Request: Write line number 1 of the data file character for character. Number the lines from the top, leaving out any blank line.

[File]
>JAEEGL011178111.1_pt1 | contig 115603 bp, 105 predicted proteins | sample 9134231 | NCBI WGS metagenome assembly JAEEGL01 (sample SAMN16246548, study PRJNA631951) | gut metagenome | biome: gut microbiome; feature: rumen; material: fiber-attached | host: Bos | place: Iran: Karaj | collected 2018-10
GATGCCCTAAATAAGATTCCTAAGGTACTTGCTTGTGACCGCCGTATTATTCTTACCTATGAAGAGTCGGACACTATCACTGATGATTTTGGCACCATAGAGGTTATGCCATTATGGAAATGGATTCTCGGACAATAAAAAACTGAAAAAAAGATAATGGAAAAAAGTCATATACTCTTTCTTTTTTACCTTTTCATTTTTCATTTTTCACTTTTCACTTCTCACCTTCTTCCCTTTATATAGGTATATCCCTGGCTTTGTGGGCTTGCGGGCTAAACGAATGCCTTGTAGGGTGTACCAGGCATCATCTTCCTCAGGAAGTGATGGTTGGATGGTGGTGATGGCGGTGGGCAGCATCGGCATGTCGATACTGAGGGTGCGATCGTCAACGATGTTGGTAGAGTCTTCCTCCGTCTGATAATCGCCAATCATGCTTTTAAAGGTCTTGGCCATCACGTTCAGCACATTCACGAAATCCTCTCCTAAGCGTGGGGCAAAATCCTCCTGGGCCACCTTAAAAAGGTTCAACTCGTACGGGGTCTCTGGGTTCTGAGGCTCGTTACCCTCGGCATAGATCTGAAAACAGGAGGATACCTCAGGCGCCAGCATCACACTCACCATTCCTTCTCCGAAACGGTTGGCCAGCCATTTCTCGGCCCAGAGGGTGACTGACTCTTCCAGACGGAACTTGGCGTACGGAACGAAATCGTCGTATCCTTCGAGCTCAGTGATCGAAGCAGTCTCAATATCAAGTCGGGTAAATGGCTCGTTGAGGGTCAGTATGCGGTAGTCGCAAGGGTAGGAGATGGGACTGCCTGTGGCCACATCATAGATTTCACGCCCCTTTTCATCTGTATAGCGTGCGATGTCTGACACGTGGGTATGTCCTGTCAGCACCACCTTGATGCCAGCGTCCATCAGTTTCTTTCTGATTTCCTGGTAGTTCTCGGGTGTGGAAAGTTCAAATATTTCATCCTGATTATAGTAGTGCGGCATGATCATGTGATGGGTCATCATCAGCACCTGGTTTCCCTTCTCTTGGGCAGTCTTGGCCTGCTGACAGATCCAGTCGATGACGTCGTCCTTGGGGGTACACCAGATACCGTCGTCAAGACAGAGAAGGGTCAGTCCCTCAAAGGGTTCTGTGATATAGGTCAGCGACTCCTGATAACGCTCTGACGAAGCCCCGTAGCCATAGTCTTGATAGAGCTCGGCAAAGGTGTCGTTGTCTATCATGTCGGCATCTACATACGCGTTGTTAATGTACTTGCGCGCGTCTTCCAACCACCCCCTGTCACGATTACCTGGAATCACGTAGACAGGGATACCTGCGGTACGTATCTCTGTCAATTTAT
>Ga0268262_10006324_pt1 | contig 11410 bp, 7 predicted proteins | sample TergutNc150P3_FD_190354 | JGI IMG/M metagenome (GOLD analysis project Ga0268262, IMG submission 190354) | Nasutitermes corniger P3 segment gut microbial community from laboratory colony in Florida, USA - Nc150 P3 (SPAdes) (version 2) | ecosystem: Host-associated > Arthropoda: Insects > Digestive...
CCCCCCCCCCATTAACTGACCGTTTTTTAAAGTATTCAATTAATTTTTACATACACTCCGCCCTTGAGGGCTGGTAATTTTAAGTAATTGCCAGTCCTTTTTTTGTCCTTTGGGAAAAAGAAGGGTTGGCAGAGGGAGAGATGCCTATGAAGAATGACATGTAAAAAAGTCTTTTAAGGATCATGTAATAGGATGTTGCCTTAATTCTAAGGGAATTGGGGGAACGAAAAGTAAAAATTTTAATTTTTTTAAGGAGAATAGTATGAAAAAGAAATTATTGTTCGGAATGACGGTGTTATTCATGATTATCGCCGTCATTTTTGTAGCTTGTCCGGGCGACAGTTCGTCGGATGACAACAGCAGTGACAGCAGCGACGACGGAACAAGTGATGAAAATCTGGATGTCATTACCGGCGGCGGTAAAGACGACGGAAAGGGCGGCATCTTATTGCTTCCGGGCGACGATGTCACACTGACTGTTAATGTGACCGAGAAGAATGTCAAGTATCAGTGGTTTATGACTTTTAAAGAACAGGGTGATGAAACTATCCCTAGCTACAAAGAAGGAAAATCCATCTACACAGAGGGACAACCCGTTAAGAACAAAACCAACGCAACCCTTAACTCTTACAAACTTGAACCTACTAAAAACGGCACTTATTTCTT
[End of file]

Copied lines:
>JAEEGL011178111.1_pt1 | contig 115603 bp, 105 predicted proteins | sample 9134231 | NCBI WGS metagenome assembly JAEEGL01 (sample SAMN16246548, study PRJNA631951) | gut metagenome | biome: gut microbiome; feature: rumen; material: fiber-attached | host: Bos | place: Iran: Karaj | collected 2018-10